Culture secretary says artists should ‘hang on in there for as long as they can’

12 October 2020, 13:08 | Updated: 12 October 2020, 13:11

Culture Secretary Oliver Dowden: Artists should ‘hang on in there for as long as they can’
Culture Secretary Oliver Dowden: Artists should ‘hang on in there for as long as they can’. Picture: PA

By Rosie Pentreath

Culture secretary Oliver Dowden’s advice for musicians and other artists to remain hopeful, rather than finding other means of employment, has sparked anger.

Culture secretary Oliver Dowden has said artists struggling in the face of the COVID-19 pandemic should “hang on in there for as long as they can.”

Speaking to Sky News today (Monday 12 October) as the first round of the £1.57bn arts pot was rolled out, Dowden said he hoped musicians and other artists should “hang on in there”, when asked if he thinks they should persevere or find alternative employment.

Dowden has just announced the first round of emergency funding for arts institutions, with the London Symphony Orchestra, Royal Liverpool Philharmonic and Birmingham Royal Ballet among the handful of halls and theatres receiving £257m of the survival fund. The funding is part of the £1.57bn package announced in the summer.

Read more: Birmingham Royal Ballet and LSO among arts institutions to receive £257m fund >

“Hang on in there? With what?” Mezzo-soprano Jennifer Johnston questions Oliver Dowden’s comments.
“Hang on in there? With what?” Mezzo-soprano Jennifer Johnston questions Oliver Dowden’s comments. Picture: R T Dunphy

“Hang on in there? With what?,” mezzo-soprano Jennifer Johnston asks in response to Dowden’s comments. “We as freelancers cannot survive on fresh air alone. We have families to feed and roofs over our heads to keep,” Johnston told Classic FM.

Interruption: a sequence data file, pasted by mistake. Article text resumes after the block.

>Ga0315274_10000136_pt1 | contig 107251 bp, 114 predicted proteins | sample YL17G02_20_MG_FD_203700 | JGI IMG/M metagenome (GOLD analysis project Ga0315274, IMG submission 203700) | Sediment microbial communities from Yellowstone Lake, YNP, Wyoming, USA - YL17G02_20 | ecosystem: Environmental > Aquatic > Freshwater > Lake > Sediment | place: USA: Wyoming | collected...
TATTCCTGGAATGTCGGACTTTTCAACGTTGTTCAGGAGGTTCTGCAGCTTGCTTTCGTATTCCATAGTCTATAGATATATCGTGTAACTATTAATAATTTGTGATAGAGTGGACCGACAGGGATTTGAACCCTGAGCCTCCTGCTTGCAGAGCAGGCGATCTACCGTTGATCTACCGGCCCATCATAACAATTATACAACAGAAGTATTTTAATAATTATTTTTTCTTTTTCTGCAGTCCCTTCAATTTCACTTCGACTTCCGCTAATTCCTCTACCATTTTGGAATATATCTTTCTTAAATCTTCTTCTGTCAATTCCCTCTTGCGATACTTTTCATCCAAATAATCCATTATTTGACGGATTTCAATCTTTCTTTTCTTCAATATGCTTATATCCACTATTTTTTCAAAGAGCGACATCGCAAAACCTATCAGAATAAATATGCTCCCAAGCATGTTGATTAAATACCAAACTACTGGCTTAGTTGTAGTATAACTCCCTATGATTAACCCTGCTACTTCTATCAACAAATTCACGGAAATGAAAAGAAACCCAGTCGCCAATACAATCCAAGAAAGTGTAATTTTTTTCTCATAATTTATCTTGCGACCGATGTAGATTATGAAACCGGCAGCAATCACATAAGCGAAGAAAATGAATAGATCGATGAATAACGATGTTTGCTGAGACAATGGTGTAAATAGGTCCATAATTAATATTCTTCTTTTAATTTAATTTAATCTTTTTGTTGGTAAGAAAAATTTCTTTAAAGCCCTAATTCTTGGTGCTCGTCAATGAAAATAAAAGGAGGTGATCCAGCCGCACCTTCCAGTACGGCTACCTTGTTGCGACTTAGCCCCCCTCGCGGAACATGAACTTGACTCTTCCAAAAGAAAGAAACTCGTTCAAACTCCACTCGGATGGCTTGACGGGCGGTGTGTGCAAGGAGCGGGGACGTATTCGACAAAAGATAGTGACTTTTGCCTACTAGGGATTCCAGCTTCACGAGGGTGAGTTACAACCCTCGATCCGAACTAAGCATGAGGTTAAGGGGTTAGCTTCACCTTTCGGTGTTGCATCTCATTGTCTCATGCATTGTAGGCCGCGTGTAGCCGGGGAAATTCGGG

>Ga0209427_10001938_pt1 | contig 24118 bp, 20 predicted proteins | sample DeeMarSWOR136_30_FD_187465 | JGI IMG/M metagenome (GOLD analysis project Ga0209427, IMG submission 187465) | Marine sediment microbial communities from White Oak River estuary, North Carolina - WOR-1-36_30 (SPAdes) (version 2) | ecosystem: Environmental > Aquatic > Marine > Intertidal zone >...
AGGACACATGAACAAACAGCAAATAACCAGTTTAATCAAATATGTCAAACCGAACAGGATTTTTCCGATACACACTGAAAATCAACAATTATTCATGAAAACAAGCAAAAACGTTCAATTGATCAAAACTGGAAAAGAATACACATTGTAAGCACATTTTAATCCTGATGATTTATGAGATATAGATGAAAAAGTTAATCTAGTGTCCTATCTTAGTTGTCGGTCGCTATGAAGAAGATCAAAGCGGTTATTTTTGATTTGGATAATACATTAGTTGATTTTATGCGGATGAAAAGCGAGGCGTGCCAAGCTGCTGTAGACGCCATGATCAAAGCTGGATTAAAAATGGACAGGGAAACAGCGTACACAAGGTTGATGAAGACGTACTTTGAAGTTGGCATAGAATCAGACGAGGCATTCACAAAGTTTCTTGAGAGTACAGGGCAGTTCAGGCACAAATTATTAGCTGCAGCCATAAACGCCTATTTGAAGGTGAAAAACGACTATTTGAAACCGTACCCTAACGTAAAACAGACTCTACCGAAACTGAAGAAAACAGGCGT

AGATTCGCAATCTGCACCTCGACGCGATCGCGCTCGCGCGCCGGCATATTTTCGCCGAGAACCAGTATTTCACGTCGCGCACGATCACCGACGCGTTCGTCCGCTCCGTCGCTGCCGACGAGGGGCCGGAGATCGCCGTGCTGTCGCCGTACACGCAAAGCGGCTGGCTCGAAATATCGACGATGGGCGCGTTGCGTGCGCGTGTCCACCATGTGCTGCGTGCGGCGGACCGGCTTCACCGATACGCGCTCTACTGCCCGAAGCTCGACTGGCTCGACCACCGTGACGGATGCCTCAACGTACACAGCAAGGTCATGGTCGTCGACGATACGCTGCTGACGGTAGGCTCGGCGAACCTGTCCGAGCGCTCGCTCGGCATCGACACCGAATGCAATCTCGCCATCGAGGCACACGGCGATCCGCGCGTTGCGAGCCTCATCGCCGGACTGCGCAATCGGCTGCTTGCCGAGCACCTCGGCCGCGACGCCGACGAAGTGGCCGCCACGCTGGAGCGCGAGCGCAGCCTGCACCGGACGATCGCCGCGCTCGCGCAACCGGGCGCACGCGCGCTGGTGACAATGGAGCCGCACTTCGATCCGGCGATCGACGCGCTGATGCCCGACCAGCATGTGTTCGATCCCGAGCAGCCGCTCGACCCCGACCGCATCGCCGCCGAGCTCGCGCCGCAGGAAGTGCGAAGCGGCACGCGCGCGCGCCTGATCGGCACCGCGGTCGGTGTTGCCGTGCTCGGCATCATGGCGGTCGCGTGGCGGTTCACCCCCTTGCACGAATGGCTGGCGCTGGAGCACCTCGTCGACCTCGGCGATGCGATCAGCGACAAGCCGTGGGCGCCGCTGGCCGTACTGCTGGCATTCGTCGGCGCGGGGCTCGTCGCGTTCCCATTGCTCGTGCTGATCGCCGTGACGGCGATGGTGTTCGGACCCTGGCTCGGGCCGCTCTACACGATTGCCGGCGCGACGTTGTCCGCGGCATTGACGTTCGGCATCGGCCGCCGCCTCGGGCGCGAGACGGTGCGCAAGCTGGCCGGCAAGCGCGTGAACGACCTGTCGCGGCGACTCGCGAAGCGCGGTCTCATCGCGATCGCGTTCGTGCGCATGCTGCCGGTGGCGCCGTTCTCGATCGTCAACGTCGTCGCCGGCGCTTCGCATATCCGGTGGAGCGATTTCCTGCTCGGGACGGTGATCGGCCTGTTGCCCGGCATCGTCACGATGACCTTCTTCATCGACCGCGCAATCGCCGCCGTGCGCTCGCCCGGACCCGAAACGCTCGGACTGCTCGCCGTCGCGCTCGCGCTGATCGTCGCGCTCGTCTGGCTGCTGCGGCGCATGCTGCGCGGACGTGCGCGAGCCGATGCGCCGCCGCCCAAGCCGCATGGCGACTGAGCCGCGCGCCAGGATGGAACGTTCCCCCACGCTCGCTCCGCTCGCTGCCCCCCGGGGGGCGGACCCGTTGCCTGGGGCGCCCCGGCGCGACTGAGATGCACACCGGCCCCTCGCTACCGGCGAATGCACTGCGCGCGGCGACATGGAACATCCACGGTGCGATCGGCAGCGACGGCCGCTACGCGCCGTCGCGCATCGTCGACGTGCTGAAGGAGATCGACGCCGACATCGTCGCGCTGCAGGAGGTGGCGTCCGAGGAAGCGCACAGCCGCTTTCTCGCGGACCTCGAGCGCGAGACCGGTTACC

“Clearly Dowden and his cabinet colleagues haven’t ever been on the breadline claiming universal credit, or using food banks.”

With concert cancellations continuing, and venues remaining closed in large numbers, the arts industry has been hit hard by the coronavirus pandemic.

Speaking to Classic FM’s sister station LBC recently, violinist Nicola Benedetti highlighted the plight of musicians. “So many people have been living in isolation and unbelievable worry since March, because they haven’t worked whatsoever.”

Read more: Tasmin Little warns of ‘cultural desert’ as 400 musicians join London protest >

The delay to funding distribution has meant that still-closed venues have struggled to justify keeping their staff. And when it comes to freelance musicians and workers, it’s even harder.

“Their plight is being left out,” Benedetti points out. “We want to see private and public sector working together better to implement the creative ideas that are safe and that work, and that we could be putting to use and we see across Europe but just aren’t being implemented. We could do a lot better than we’re doing now.”

Read more: Royal Opera House cuts entire team of casual staff >